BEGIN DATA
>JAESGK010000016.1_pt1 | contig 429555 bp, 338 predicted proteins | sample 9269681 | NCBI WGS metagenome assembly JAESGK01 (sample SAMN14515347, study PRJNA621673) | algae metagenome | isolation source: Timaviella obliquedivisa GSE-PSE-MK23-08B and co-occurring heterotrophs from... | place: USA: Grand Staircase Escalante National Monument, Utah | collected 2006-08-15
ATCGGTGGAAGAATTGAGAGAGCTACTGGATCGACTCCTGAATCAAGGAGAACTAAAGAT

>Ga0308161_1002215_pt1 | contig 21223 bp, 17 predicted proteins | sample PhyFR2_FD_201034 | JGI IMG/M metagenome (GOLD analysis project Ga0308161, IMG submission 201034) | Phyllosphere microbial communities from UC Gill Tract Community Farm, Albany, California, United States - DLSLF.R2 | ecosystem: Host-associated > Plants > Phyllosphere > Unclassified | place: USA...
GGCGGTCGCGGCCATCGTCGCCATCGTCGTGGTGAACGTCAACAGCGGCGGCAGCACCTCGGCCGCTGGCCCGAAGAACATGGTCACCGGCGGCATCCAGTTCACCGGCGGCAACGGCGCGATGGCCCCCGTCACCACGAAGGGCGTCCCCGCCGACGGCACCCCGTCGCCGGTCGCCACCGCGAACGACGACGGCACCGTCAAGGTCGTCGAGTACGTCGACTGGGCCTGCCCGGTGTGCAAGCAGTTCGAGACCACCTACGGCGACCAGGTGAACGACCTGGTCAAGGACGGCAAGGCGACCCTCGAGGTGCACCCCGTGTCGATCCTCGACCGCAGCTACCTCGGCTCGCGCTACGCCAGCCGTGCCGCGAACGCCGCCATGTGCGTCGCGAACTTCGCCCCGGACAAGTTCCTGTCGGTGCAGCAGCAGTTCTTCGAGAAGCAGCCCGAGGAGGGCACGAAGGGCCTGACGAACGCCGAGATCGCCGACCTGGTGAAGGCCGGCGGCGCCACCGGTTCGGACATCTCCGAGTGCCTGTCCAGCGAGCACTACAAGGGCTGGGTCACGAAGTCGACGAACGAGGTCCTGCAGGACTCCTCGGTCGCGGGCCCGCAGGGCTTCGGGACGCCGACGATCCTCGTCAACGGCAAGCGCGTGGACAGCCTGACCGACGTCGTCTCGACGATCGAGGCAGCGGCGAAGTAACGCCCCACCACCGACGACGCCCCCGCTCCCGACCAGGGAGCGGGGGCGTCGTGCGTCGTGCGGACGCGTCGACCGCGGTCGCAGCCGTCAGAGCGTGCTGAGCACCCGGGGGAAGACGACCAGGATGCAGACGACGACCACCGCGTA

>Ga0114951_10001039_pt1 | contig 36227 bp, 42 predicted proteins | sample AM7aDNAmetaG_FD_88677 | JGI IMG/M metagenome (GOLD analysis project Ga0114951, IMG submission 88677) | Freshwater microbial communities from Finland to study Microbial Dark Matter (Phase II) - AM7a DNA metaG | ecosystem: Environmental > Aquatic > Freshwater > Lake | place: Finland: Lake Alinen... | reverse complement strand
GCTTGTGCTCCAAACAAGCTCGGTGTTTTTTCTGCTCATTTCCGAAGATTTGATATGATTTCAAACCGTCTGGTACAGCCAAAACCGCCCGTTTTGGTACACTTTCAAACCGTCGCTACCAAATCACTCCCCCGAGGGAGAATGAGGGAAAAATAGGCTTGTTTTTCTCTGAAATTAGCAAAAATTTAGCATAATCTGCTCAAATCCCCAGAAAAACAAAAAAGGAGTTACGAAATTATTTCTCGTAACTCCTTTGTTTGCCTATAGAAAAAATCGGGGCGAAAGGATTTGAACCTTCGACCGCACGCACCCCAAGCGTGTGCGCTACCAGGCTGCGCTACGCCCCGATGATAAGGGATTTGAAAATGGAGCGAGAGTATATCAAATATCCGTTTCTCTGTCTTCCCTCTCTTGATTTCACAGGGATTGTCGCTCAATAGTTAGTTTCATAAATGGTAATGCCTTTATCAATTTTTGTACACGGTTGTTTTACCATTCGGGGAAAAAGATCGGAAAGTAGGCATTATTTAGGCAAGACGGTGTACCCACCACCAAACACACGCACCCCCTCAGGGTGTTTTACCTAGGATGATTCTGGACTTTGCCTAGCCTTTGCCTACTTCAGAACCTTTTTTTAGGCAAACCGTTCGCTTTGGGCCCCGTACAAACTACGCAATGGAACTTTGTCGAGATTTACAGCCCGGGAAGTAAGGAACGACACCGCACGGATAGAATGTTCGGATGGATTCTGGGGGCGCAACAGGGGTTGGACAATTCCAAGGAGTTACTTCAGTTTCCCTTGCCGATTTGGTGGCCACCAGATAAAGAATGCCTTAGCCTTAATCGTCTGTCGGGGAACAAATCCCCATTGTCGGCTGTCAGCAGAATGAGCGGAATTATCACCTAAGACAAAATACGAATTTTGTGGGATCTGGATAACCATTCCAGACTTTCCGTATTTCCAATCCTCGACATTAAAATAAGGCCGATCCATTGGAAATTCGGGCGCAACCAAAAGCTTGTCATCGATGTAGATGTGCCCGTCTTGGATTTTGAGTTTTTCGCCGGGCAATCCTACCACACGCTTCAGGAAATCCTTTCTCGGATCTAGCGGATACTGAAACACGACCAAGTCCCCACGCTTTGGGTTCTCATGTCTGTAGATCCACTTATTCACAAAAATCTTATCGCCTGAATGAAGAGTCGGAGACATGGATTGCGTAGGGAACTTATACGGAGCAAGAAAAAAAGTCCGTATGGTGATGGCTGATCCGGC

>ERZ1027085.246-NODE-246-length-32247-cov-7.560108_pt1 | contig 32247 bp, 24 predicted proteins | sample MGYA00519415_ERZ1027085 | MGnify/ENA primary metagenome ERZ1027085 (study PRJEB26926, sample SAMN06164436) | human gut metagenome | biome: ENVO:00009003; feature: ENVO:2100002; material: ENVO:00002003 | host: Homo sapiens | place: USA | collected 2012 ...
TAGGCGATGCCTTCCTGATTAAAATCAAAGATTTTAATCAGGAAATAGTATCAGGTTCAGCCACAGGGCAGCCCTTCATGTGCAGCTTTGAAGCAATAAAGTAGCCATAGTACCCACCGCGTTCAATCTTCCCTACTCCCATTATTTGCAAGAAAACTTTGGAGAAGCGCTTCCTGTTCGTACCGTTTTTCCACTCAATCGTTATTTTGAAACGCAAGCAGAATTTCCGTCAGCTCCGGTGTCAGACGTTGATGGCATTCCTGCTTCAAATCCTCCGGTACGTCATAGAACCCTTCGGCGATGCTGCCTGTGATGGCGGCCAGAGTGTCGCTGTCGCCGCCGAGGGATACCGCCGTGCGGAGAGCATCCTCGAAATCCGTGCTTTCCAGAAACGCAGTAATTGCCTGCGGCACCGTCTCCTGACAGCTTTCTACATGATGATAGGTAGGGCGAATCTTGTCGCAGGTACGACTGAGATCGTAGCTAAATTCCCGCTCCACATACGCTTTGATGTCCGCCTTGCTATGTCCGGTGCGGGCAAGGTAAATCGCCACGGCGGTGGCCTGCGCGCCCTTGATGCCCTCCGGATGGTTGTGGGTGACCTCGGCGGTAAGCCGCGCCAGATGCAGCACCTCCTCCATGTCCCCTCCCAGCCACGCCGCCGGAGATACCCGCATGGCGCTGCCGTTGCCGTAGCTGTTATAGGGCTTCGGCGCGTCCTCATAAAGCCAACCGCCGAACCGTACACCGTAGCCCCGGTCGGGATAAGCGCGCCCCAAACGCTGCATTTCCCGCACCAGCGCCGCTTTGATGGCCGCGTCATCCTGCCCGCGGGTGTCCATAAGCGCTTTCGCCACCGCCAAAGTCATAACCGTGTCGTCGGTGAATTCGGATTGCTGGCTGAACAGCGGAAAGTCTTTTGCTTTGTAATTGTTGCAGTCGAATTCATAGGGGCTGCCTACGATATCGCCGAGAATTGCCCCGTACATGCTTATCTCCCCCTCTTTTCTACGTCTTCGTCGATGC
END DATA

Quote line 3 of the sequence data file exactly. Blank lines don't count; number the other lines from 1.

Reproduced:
>Ga0308161_1002215_pt1 | contig 21223 bp, 17 predicted proteins | sample PhyFR2_FD_201034 | JGI IMG/M metagenome (GOLD analysis project Ga0308161, IMG submission 201034) | Phyllosphere microbial communities from UC Gill Tract Community Farm, Albany, California, United States - DLSLF.R2 | ecosystem: Host-associated > Plants > Phyllosphere > Unclassified | place: USA...